Our young Osprey chick is 26 days old today and thriving- showing all the signs of completely normal and healthy behaviour and development.
To recap some questions about the chick we’ve had so far, and a few new ones:
Q: What Gender is the chick?
A: The short answer is that we don’t know yet if it is male or female. There is no ‘external plumbing’ in birds, and in Ospreys no clear difference in plumage (unlike say in ducks) so clues are very small. Generally female Ospreys will end up 30% larger than the males but in chicks with different ages and feeding, this can be misleading as an older well fed male may be larger than a poorly nourished or younger female. Experts can usually tell at ringing if the chick has thicker legs that it is a female- but the only way to be 100% sure is a DNA test, or waiting for 3 years to see its behaviour at mating!
Q: Will we be naming the chick?
A: We don’t generally have a policy of naming our wild Ospreys but usually, when chicks are ringed, they are given the name suggested by their Darvic ring’s (coloured leg band) unique combination of letters and numbers.
Q: Will be still be ringing and satellite tagging the chick?
A: We are still hoping to be able to satellite tag and ring our single chick this year, but are awaiting expert advice from Roy Dennis who is booked to do this for us. Obviously it is more interesting and scientifically representative to do more than one chick from a nest at a time, but obviously we are still keen to take this opportunity to tag one of our famous female’s offspring whilst we still can. We will keep you up to date with the plans for tagging, which would be done in early July.
Q: Will the chick get too big to fit under mum? Why is she still sitting on it?
A: Our single chick is getting so big it hardly fits under his mother- though the female will continue to use her body to shield it from the weather and keep it warm until it is fully feathered and more waterproof- otherwise it could still die of exposure.
Q: Why is the chick moving things around the nest?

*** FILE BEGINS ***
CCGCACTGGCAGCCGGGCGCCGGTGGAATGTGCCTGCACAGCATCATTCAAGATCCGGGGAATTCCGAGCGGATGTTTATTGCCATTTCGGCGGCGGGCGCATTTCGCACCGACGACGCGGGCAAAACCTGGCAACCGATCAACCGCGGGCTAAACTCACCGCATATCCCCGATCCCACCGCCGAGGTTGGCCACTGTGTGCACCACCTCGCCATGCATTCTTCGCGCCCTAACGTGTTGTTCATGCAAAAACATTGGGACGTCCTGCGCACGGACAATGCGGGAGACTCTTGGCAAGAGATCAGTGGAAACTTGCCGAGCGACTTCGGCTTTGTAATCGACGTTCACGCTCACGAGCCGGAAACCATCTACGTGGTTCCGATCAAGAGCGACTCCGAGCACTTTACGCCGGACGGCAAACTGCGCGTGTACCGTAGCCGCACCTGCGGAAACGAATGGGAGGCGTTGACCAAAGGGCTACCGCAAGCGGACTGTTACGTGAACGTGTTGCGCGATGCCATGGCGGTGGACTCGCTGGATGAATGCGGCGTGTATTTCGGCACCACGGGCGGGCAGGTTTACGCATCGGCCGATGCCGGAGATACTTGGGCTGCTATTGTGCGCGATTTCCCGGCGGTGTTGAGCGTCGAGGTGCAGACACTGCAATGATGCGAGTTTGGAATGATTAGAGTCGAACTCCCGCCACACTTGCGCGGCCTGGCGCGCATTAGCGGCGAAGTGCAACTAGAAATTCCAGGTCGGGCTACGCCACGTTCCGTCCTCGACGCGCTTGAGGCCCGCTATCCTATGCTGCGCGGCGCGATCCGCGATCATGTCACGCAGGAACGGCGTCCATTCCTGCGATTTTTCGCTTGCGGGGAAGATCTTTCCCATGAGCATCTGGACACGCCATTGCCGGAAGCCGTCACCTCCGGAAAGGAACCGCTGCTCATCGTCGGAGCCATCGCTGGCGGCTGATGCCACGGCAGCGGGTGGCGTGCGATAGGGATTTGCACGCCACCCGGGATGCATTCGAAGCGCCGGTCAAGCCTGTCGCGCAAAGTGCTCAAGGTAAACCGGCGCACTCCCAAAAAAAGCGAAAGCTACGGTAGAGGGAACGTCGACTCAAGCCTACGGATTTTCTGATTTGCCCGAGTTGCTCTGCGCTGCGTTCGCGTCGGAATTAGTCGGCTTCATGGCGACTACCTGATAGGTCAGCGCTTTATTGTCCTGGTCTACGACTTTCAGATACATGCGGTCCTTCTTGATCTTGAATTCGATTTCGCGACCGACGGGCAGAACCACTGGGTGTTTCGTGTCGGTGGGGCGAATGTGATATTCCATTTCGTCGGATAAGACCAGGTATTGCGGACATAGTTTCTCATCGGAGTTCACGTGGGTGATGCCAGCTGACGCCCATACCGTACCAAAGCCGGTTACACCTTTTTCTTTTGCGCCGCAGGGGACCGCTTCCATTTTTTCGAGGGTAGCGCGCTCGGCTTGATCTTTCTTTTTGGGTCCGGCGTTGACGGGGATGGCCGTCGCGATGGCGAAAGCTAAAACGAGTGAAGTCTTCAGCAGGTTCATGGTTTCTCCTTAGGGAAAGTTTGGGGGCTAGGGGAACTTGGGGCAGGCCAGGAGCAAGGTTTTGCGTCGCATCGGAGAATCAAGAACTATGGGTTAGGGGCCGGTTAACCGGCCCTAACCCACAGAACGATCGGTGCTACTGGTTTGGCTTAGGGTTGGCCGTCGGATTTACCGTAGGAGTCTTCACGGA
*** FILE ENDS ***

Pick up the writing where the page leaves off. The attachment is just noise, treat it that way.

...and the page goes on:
A: The chick is now highly mobile and is having a go at moving sticks around the nest just like mum and dad- this sort of activity where it mimics the adults behavior, is play ,but essential in building healthy muscles and coordination.
Q: Is the chicks getting enough to eat?
A: Yes it is getting more than enough- in fact it is much bigger than many osprey chicks at this age. The male has been bringing in around four fish a day which is enough for mum and baby , and neither of them has been begging or calling for food, and have often not finished their meals so obviously aren’t hungry.
Q: Are the chicks’ wings ok – they seem to hang down?
A: yes the wings are fine- just developing, and at this stage are big and clumsy. The muscles required to arch them are only just developing- you will see lots more of the chick stretching and practicing with these from now on.
Q: Are the chicks feet ok – it seems to walk on its heels?
A: Yes this is normal for a very young chick, and in fact just a couple of days ago the wee one started to use its feet properly and stand with its toes and talons splayed- an important milestone.
Q: Can the chick fall out of the nest?
A: This can sometimes happen, but the parent birds have built up the sides of the nest to prevent this. In fact it is more common at around 6 weeks when the larger chicks are a bit too much in a hurry to fledge and ‘play’ on the nest edge, practicing their wing beats- I have had to rescue a chick who fell off the nest at this stage and couldn’t quite fly or return to the nest, and would otherwise have died.
Q: What can we expect next for the chick?
A: Well, more rapid growth and a chick that in another week or so, will look more like a mini osprey with brown speckled feathers rather than reptilian grey down. Its legs and feet will gain coordination next and in a couple of weeks will be able to stand properly flat footed, rather than resting on its ‘heels’ or shanks as it does at the moment, though it wont be able to grip and grasp well until about 6-7 weeks. From around this time young ospreys will also begin to start exercising their wings and building the muscles necessary for their first flight, with fledging at around 7-8 weeks of age.
By around 12-14 weeks our young chick will be fully independent and ready to migrate for the first time- lets all keep fingers crossed it makes it to these next milestones as safely as it has so far!
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Our young Osprey chick is 26 days old today and thriving- showing all the signs of completely normal and healthy behaviour and development. To recap some questions about the chick …